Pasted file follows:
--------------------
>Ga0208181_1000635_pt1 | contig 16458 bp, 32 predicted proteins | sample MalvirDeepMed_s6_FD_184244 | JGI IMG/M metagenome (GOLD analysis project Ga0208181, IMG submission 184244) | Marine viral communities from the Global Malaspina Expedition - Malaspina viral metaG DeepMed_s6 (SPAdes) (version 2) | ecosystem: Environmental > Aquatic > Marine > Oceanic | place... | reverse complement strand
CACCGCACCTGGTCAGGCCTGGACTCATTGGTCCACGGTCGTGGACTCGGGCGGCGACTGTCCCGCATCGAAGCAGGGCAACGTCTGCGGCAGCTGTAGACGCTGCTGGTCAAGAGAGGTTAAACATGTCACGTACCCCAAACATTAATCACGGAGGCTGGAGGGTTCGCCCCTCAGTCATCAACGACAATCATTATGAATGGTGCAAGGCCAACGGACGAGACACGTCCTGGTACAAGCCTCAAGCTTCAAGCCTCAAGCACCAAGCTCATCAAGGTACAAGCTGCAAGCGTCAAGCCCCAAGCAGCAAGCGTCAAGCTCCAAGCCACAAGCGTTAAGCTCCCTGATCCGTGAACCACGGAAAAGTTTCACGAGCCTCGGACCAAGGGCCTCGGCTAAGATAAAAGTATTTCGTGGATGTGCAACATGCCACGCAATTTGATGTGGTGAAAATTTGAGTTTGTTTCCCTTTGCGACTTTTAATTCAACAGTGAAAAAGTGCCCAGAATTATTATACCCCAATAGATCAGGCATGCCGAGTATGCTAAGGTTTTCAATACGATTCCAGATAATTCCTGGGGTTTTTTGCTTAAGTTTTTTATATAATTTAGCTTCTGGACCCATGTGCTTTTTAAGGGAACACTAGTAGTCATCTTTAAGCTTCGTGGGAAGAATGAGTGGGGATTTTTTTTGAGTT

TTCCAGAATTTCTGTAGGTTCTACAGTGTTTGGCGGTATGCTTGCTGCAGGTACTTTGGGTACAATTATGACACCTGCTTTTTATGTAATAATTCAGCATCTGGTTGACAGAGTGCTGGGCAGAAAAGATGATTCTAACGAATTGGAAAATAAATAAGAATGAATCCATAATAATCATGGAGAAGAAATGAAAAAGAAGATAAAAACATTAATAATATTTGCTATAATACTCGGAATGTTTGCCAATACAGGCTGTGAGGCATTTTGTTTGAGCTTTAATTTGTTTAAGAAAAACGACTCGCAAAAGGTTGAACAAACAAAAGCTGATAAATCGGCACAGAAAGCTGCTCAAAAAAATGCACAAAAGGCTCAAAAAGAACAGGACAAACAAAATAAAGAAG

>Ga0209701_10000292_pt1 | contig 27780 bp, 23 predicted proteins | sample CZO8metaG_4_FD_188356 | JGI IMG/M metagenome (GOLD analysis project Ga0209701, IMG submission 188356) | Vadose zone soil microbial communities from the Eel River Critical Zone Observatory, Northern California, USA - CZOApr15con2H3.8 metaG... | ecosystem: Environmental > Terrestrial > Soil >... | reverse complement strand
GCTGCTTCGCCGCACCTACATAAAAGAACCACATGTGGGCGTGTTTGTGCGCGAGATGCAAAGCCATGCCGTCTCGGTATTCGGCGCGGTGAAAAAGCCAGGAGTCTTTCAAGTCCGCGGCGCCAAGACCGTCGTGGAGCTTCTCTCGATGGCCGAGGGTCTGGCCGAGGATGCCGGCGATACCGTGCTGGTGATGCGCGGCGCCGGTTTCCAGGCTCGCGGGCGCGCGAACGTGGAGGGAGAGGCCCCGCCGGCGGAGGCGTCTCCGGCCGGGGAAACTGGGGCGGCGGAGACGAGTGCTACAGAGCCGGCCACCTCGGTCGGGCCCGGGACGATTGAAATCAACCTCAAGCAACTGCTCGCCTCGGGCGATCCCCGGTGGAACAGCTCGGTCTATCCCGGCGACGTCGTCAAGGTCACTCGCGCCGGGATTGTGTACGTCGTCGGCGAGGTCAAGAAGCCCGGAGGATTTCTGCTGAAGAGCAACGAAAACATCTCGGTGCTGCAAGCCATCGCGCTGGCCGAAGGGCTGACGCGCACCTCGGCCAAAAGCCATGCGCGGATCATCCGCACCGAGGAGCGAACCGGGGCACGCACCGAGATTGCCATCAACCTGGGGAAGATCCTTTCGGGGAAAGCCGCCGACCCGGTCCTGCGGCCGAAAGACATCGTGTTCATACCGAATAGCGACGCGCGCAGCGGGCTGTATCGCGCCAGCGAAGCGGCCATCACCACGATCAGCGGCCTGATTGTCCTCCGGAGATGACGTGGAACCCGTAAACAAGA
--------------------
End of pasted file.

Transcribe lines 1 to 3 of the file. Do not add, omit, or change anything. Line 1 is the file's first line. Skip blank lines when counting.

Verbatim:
>Ga0208181_1000635_pt1 | contig 16458 bp, 32 predicted proteins | sample MalvirDeepMed_s6_FD_184244 | JGI IMG/M metagenome (GOLD analysis project Ga0208181, IMG submission 184244) | Marine viral communities from the Global Malaspina Expedition - Malaspina viral metaG DeepMed_s6 (SPAdes) (version 2) | ecosystem: Environmental > Aquatic > Marine > Oceanic | place... | reverse complement strand
CACCGCACCTGGTCAGGCCTGGACTCATTGGTCCACGGTCGTGGACTCGGGCGGCGACTGTCCCGCATCGAAGCAGGGCAACGTCTGCGGCAGCTGTAGACGCTGCTGGTCAAGAGAGGTTAAACATGTCACGTACCCCAAACATTAATCACGGAGGCTGGAGGGTTCGCCCCTCAGTCATCAACGACAATCATTATGAATGGTGCAAGGCCAACGGACGAGACACGTCCTGGTACAAGCCTCAAGCTTCAAGCCTCAAGCACCAAGCTCATCAAGGTACAAGCTGCAAGCGTCAAGCCCCAAGCAGCAAGCGTCAAGCTCCAAGCCACAAGCGTTAAGCTCCCTGATCCGTGAACCACGGAAAAGTTTCACGAGCCTCGGACCAAGGGCCTCGGCTAAGATAAAAGTATTTCGTGGATGTGCAACATGCCACGCAATTTGATGTGGTGAAAATTTGAGTTTGTTTCCCTTTGCGACTTTTAATTCAACAGTGAAAAAGTGCCCAGAATTATTATACCCCAATAGATCAGGCATGCCGAGTATGCTAAGGTTTTCAATACGATTCCAGATAATTCCTGGGGTTTTTTGCTTAAGTTTTTTATATAATTTAGCTTCTGGACCCATGTGCTTTTTAAGGGAACACTAGTAGTCATCTTTAAGCTTCGTGGGAAGAATGAGTGGGGATTTTTTTTGAGTT

TTCCAGAATTTCTGTAGGTTCTACAGTGTTTGGCGGTATGCTTGCTGCAGGTACTTTGGGTACAATTATGACACCTGCTTTTTATGTAATAATTCAGCATCTGGTTGACAGAGTGCTGGGCAGAAAAGATGATTCTAACGAATTGGAAAATAAATAAGAATGAATCCATAATAATCATGGAGAAGAAATGAAAAAGAAGATAAAAACATTAATAATATTTGCTATAATACTCGGAATGTTTGCCAATACAGGCTGTGAGGCATTTTGTTTGAGCTTTAATTTGTTTAAGAAAAACGACTCGCAAAAGGTTGAACAAACAAAAGCTGATAAATCGGCACAGAAAGCTGCTCAAAAAAATGCACAAAAGGCTCAAAAAGAACAGGACAAACAAAATAAAGAAG